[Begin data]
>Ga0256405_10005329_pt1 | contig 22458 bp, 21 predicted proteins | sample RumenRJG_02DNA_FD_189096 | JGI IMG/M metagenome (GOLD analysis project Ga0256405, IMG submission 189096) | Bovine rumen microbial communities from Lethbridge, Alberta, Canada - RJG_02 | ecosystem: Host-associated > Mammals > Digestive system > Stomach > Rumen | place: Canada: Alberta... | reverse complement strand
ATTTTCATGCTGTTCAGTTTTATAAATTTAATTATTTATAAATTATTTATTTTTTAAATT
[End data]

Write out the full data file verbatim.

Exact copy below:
>Ga0256405_10005329_pt1 | contig 22458 bp, 21 predicted proteins | sample RumenRJG_02DNA_FD_189096 | JGI IMG/M metagenome (GOLD analysis project Ga0256405, IMG submission 189096) | Bovine rumen microbial communities from Lethbridge, Alberta, Canada - RJG_02 | ecosystem: Host-associated > Mammals > Digestive system > Stomach > Rumen | place: Canada: Alberta... | reverse complement strand
ATTTTCATGCTGTTCAGTTTTATAAATTTAATTATTTATAAATTATTTATTTTTTAAATT